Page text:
Posted BY: Charles Landon

It’s no secret that the lockdown-induced inflation of the last three years has pushed millions of struggling middle-class Americans to the wall.  Mainstream economists, in their attempt at whitewashing this fact, insist that inflation is abating and that the U.S. economy will soon return to a relatively “normal” state by the end of the year (the estimate given by most).

This prediction is based in part on the recent strength of the U.S. dollar index, which many (erroneously) use to measure the greenback’s purchasing power in the everyday economy.  But what the “experts” aren’t telling you is that the dollar index’s strength won’t benefit the middle class as long as there are two separate dollars at play.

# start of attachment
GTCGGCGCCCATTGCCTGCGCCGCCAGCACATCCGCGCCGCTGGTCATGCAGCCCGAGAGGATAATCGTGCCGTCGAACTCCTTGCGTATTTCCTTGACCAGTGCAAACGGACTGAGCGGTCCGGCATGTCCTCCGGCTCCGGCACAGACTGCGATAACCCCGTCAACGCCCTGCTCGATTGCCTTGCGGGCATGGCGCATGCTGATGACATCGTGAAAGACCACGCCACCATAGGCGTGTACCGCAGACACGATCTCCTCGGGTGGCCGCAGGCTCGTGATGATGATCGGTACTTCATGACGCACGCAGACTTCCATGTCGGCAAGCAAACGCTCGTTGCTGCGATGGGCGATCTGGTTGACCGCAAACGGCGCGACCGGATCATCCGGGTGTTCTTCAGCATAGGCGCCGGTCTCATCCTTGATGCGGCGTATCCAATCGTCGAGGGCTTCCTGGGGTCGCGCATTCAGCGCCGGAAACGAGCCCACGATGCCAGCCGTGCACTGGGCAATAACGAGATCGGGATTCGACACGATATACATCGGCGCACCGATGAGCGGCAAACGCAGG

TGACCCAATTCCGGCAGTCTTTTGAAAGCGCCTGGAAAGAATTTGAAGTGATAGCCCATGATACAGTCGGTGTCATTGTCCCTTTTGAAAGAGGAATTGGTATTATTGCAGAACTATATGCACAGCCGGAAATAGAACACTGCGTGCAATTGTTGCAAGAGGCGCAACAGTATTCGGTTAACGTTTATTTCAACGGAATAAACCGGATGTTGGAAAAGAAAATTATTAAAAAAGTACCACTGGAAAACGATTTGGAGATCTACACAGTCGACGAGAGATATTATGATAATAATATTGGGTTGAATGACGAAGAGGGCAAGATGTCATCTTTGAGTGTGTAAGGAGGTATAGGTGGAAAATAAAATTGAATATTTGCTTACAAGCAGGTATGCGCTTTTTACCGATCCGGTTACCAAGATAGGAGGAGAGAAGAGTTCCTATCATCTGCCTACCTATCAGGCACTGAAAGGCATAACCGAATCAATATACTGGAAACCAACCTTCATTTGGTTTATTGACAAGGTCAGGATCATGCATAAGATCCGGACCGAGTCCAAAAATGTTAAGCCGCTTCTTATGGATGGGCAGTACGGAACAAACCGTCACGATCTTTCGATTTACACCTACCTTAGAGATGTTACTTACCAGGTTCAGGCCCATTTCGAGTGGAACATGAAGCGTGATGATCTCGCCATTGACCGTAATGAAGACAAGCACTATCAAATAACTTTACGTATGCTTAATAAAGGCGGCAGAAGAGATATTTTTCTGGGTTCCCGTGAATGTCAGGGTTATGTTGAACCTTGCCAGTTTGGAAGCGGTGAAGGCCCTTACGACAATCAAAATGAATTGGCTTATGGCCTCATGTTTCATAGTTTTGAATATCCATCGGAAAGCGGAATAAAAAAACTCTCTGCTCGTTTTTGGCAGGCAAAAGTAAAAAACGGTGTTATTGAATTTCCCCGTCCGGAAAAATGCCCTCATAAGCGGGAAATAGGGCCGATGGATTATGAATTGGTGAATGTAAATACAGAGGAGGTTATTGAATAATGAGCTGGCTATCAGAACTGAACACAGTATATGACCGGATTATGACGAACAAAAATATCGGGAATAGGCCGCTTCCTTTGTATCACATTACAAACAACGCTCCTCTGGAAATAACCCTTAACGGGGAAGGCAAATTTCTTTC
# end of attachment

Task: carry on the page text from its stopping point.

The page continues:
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Before we look into the problem, a little background will be helpful. The U.S. dollar index — which is often listed under the ticker symbol USDX — measures the value of the dollar relative to a basket of six major world currencies, including the euro and the yen. It’s weighted based on exchange rates, with most of the weighting (nearly 60%) in favor of the euro.

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